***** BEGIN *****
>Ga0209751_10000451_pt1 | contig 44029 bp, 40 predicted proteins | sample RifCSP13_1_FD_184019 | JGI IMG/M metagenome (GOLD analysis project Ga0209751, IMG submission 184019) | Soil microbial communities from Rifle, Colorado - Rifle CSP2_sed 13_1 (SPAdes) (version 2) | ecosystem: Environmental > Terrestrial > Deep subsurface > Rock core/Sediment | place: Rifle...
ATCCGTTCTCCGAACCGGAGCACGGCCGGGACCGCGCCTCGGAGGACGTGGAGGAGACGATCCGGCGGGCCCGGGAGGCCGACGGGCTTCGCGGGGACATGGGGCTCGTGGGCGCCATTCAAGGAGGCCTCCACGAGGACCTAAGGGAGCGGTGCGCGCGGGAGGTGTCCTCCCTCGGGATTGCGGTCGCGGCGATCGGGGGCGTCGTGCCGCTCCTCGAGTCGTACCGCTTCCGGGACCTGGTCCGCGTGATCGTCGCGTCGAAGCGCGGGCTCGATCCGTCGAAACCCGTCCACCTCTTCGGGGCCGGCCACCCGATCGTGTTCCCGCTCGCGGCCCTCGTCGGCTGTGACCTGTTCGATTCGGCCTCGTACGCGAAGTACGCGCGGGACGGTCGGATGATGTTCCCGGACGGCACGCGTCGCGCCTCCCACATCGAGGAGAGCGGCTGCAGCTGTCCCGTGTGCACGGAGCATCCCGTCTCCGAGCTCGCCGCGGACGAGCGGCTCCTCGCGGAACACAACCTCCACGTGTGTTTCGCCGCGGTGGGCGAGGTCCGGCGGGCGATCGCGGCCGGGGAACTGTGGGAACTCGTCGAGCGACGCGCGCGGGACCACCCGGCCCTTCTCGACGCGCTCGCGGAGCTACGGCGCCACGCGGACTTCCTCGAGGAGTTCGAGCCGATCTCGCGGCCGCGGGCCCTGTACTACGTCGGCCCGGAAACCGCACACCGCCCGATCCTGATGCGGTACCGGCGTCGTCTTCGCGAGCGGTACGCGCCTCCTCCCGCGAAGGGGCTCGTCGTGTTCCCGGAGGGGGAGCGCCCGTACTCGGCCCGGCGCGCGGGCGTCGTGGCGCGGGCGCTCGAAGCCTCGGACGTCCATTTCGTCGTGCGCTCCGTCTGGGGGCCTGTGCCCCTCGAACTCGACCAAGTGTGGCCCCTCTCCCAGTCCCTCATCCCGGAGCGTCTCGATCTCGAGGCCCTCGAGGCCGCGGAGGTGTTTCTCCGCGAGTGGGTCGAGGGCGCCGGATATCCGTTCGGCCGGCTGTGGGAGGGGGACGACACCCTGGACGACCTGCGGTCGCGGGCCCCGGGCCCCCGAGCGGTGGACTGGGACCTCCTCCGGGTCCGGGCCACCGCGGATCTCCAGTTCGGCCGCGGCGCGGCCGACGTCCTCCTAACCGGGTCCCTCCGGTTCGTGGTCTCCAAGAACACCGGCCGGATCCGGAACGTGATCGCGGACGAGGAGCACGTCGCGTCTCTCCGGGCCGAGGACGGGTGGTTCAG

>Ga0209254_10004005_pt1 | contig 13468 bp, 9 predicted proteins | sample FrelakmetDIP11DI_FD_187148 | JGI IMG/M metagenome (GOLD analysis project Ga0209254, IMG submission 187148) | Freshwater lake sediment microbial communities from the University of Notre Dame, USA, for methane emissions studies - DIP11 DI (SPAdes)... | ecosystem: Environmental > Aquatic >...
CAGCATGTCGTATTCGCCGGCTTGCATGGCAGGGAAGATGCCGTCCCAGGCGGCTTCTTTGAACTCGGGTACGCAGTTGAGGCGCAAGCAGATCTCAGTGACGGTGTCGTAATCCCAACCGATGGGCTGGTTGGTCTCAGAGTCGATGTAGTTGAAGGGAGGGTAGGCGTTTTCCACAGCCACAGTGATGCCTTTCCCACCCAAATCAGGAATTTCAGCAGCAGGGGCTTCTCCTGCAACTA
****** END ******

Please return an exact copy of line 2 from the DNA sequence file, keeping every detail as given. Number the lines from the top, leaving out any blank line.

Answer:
ATCCGTTCTCCGAACCGGAGCACGGCCGGGACCGCGCCTCGGAGGACGTGGAGGAGACGATCCGGCGGGCCCGGGAGGCCGACGGGCTTCGCGGGGACATGGGGCTCGTGGGCGCCATTCAAGGAGGCCTCCACGAGGACCTAAGGGAGCGGTGCGCGCGGGAGGTGTCCTCCCTCGGGATTGCGGTCGCGGCGATCGGGGGCGTCGTGCCGCTCCTCGAGTCGTACCGCTTCCGGGACCTGGTCCGCGTGATCGTCGCGTCGAAGCGCGGGCTCGATCCGTCGAAACCCGTCCACCTCTTCGGGGCCGGCCACCCGATCGTGTTCCCGCTCGCGGCCCTCGTCGGCTGTGACCTGTTCGATTCGGCCTCGTACGCGAAGTACGCGCGGGACGGTCGGATGATGTTCCCGGACGGCACGCGTCGCGCCTCCCACATCGAGGAGAGCGGCTGCAGCTGTCCCGTGTGCACGGAGCATCCCGTCTCCGAGCTCGCCGCGGACGAGCGGCTCCTCGCGGAACACAACCTCCACGTGTGTTTCGCCGCGGTGGGCGAGGTCCGGCGGGCGATCGCGGCCGGGGAACTGTGGGAACTCGTCGAGCGACGCGCGCGGGACCACCCGGCCCTTCTCGACGCGCTCGCGGAGCTACGGCGCCACGCGGACTTCCTCGAGGAGTTCGAGCCGATCTCGCGGCCGCGGGCCCTGTACTACGTCGGCCCGGAAACCGCACACCGCCCGATCCTGATGCGGTACCGGCGTCGTCTTCGCGAGCGGTACGCGCCTCCTCCCGCGAAGGGGCTCGTCGTGTTCCCGGAGGGGGAGCGCCCGTACTCGGCCCGGCGCGCGGGCGTCGTGGCGCGGGCGCTCGAAGCCTCGGACGTCCATTTCGTCGTGCGCTCCGTCTGGGGGCCTGTGCCCCTCGAACTCGACCAAGTGTGGCCCCTCTCCCAGTCCCTCATCCCGGAGCGTCTCGATCTCGAGGCCCTCGAGGCCGCGGAGGTGTTTCTCCGCGAGTGGGTCGAGGGCGCCGGATATCCGTTCGGCCGGCTGTGGGAGGGGGACGACACCCTGGACGACCTGCGGTCGCGGGCCCCGGGCCCCCGAGCGGTGGACTGGGACCTCCTCCGGGTCCGGGCCACCGCGGATCTCCAGTTCGGCCGCGGCGCGGCCGACGTCCTCCTAACCGGGTCCCTCCGGTTCGTGGTCTCCAAGAACACCGGCCGGATCCGGAACGTGATCGCGGACGAGGAGCACGTCGCGTCTCTCCGGGCCGAGGACGGGTGGTTCAG